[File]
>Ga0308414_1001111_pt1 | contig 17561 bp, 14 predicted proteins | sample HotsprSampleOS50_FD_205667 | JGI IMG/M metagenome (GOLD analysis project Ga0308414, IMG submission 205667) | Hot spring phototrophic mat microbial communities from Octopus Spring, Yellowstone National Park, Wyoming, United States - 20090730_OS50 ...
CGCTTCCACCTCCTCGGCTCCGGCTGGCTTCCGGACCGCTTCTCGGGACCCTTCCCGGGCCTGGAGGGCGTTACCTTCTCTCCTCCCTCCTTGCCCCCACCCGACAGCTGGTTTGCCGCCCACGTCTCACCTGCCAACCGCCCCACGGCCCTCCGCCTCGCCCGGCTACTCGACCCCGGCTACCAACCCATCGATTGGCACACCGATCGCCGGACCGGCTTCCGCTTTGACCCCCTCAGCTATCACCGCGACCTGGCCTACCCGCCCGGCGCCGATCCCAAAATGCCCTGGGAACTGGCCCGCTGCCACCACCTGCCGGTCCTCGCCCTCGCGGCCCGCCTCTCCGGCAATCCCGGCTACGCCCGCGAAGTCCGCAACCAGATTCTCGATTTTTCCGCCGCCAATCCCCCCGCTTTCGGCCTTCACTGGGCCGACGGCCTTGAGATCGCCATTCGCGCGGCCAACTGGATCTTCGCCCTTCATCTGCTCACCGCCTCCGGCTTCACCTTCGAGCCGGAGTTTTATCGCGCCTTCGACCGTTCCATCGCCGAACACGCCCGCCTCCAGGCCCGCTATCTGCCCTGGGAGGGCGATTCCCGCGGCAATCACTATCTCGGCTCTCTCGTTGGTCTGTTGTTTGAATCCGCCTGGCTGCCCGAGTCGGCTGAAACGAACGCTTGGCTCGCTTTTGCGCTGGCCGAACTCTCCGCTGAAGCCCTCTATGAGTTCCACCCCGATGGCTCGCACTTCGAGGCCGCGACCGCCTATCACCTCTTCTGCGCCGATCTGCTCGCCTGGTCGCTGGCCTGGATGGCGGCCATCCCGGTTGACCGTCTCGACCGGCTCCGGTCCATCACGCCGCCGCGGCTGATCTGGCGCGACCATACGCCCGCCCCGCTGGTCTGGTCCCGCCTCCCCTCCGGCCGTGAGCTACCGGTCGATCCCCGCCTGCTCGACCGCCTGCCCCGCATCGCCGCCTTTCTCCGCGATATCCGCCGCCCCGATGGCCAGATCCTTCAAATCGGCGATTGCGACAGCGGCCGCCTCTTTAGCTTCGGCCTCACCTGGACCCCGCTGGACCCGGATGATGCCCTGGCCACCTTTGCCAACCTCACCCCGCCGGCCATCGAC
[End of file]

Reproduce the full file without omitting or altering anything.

>Ga0308414_1001111_pt1 | contig 17561 bp, 14 predicted proteins | sample HotsprSampleOS50_FD_205667 | JGI IMG/M metagenome (GOLD analysis project Ga0308414, IMG submission 205667) | Hot spring phototrophic mat microbial communities from Octopus Spring, Yellowstone National Park, Wyoming, United States - 20090730_OS50 ...
CGCTTCCACCTCCTCGGCTCCGGCTGGCTTCCGGACCGCTTCTCGGGACCCTTCCCGGGCCTGGAGGGCGTTACCTTCTCTCCTCCCTCCTTGCCCCCACCCGACAGCTGGTTTGCCGCCCACGTCTCACCTGCCAACCGCCCCACGGCCCTCCGCCTCGCCCGGCTACTCGACCCCGGCTACCAACCCATCGATTGGCACACCGATCGCCGGACCGGCTTCCGCTTTGACCCCCTCAGCTATCACCGCGACCTGGCCTACCCGCCCGGCGCCGATCCCAAAATGCCCTGGGAACTGGCCCGCTGCCACCACCTGCCGGTCCTCGCCCTCGCGGCCCGCCTCTCCGGCAATCCCGGCTACGCCCGCGAAGTCCGCAACCAGATTCTCGATTTTTCCGCCGCCAATCCCCCCGCTTTCGGCCTTCACTGGGCCGACGGCCTTGAGATCGCCATTCGCGCGGCCAACTGGATCTTCGCCCTTCATCTGCTCACCGCCTCCGGCTTCACCTTCGAGCCGGAGTTTTATCGCGCCTTCGACCGTTCCATCGCCGAACACGCCCGCCTCCAGGCCCGCTATCTGCCCTGGGAGGGCGATTCCCGCGGCAATCACTATCTCGGCTCTCTCGTTGGTCTGTTGTTTGAATCCGCCTGGCTGCCCGAGTCGGCTGAAACGAACGCTTGGCTCGCTTTTGCGCTGGCCGAACTCTCCGCTGAAGCCCTCTATGAGTTCCACCCCGATGGCTCGCACTTCGAGGCCGCGACCGCCTATCACCTCTTCTGCGCCGATCTGCTCGCCTGGTCGCTGGCCTGGATGGCGGCCATCCCGGTTGACCGTCTCGACCGGCTCCGGTCCATCACGCCGCCGCGGCTGATCTGGCGCGACCATACGCCCGCCCCGCTGGTCTGGTCCCGCCTCCCCTCCGGCCGTGAGCTACCGGTCGATCCCCGCCTGCTCGACCGCCTGCCCCGCATCGCCGCCTTTCTCCGCGATATCCGCCGCCCCGATGGCCAGATCCTTCAAATCGGCGATTGCGACAGCGGCCGCCTCTTTAGCTTCGGCCTCACCTGGACCCCGCTGGACCCGGATGATGCCCTGGCCACCTTTGCCAACCTCACCCCGCCGGCCATCGAC